A recent paper by Horton  attracted 1,576 views and 123 tweets within ten days of its publication. A major scientific breakthrough? Hardly, the paper reported failure to replicate an earlier finding. Whose earlier finding? Horton’s! Horton suggests two reasons for his failure to replicate earlier results: lack of generalisability or type 1 error (false positive result arising through the play of chance). Both papers dealt with memory clues through associations – the idea that a clue, such as a place or a person that was present when the memory was stored in the brain, could prompt its recall.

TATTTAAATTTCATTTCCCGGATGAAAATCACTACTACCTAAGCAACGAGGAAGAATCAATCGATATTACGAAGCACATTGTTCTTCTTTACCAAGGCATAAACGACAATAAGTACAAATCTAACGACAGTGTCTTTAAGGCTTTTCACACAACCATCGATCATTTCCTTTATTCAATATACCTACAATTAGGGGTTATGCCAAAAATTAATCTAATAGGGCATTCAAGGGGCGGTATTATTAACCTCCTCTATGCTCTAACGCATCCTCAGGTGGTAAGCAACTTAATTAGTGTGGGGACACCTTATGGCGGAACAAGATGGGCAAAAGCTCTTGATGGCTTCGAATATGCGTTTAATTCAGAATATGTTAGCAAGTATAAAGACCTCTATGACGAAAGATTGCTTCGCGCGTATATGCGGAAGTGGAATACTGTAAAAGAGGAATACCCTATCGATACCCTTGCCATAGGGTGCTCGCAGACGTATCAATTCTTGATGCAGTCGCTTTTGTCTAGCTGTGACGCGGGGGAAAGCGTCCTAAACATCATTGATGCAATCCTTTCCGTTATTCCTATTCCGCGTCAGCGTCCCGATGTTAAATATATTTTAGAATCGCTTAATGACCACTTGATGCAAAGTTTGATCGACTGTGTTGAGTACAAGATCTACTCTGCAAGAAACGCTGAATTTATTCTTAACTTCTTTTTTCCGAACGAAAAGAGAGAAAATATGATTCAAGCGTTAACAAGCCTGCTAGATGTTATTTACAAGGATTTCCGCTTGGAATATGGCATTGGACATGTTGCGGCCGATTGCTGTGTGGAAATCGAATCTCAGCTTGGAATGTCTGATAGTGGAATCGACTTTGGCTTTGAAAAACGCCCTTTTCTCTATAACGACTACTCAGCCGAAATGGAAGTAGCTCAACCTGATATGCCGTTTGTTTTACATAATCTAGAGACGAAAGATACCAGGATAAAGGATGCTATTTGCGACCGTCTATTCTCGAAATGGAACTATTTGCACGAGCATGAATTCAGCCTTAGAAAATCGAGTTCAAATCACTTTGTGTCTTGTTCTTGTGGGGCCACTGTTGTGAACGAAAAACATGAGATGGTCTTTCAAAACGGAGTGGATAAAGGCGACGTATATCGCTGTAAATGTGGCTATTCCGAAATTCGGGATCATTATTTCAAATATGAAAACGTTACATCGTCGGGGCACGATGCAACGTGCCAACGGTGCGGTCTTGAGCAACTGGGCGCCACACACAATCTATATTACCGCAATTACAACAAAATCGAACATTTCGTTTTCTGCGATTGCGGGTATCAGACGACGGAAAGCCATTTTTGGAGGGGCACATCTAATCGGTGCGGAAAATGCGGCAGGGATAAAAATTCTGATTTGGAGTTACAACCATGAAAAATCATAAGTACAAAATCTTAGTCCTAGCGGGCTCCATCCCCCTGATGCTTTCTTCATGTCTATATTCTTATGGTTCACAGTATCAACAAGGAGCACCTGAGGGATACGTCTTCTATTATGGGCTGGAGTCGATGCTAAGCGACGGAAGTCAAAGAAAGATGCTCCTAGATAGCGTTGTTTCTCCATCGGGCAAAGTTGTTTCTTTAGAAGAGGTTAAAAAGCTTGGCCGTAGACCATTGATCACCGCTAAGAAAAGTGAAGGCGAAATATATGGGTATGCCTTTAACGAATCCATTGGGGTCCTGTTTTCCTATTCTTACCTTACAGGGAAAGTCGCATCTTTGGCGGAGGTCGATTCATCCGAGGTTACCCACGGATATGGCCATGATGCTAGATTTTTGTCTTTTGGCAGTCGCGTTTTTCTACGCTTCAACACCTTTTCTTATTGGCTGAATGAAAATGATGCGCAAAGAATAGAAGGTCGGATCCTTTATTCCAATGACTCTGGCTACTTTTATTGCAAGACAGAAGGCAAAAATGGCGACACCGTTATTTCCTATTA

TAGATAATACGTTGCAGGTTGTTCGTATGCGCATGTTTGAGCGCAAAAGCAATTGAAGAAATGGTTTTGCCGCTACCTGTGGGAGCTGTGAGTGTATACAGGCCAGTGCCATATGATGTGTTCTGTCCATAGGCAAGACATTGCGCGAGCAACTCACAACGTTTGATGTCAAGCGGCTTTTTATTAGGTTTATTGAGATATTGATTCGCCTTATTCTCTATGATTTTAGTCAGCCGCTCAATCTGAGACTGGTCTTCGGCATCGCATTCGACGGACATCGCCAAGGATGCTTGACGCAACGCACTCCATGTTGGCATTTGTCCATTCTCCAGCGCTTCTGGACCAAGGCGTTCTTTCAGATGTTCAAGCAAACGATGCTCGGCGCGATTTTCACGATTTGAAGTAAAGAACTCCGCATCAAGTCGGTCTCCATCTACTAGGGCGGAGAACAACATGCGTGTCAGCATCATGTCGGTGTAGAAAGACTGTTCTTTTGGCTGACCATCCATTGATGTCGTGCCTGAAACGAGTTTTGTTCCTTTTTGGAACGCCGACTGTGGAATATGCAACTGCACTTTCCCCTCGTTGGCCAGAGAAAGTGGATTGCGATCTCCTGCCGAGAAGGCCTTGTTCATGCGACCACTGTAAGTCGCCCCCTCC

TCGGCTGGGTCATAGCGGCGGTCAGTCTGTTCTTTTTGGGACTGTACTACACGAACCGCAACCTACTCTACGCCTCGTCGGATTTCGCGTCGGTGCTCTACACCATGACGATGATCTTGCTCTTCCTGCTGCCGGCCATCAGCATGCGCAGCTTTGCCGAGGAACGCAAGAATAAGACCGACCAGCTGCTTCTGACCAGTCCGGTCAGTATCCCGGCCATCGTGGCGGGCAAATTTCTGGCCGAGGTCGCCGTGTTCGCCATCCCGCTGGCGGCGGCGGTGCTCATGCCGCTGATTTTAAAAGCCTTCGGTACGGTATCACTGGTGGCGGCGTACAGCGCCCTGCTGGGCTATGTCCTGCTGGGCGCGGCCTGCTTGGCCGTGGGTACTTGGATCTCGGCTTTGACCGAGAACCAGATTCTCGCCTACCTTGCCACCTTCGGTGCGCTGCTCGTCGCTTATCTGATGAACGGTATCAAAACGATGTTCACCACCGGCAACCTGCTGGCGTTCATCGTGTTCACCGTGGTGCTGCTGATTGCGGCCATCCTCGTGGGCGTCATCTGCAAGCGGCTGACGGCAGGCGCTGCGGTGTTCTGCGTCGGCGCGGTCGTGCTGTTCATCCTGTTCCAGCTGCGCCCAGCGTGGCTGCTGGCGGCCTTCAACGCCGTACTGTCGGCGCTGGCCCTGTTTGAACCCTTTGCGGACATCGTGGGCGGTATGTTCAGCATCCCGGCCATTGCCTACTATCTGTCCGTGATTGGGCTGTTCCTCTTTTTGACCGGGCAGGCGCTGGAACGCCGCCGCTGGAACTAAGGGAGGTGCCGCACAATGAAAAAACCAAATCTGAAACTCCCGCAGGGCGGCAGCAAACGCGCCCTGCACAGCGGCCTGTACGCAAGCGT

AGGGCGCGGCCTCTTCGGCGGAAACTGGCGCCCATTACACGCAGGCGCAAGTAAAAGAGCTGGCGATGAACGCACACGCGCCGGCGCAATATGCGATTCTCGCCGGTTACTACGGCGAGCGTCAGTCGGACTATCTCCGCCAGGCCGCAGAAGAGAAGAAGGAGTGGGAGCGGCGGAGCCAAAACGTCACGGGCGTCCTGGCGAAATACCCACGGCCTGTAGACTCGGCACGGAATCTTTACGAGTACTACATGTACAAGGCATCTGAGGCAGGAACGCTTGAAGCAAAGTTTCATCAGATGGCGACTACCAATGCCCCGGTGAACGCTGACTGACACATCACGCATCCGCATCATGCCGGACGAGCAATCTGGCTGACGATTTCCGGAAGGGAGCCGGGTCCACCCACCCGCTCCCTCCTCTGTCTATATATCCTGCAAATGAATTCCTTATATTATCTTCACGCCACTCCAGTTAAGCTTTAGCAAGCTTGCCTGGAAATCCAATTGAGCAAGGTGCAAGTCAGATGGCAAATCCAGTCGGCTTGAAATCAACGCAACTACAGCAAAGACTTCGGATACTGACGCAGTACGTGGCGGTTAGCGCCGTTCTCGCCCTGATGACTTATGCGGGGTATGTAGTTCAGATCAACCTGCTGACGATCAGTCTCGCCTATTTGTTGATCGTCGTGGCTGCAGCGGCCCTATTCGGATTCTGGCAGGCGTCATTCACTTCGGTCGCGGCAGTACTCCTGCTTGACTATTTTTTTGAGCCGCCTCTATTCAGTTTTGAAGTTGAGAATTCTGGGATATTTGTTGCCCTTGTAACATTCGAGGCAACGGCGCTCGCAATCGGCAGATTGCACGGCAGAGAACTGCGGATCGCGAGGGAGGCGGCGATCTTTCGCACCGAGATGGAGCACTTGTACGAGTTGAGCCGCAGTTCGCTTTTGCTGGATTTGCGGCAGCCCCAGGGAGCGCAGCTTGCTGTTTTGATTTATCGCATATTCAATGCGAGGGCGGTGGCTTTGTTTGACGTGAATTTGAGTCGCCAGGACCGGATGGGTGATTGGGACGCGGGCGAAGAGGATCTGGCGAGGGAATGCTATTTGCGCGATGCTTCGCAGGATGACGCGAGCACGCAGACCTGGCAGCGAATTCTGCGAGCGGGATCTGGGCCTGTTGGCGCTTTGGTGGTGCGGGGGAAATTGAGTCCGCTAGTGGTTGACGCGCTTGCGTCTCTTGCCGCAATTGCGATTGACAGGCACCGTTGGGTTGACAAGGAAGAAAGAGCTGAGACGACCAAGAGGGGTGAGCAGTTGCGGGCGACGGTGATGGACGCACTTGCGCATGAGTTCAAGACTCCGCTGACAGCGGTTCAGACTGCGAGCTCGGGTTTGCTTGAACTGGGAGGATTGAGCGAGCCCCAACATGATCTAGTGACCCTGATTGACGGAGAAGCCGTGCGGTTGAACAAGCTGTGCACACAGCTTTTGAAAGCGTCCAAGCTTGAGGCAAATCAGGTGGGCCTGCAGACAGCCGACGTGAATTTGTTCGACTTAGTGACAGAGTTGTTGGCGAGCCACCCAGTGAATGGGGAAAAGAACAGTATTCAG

The CLAHRC WM director thinks Type 1 error is the likely explanation. A positive P value is much less impressive evidence against the null hypothesis than many suppose. A Bayesian approach  would have forestalled such a volte-face.
— Richard Lilford, CLAHRC WM Director
- Brown-Schmidt S, Horton WS. The Influence of Partner-Specific Memory Associations on Picture Naming: A Failure to Replicate Horton (2007). PLoS ONE. 2014; 9(10): e109035.
- Reas E. This Week’s Most Discussed PLOS Neuroscience Article: The Influence of Partner-Specific Memory Associations on Picture Naming: A Failure to Replicate. [Online]. 2014.
- Goodman S. A Dirty Dozen: Twelve P-Value Misconceptions. Semin Hematol. 2008; 45(3): 135-40.
- Goodman SN. Toward Evidence-Based Medical Statistics. 2: The Bayes Factor. Ann Intern Med. 1999; 130: 1005-13.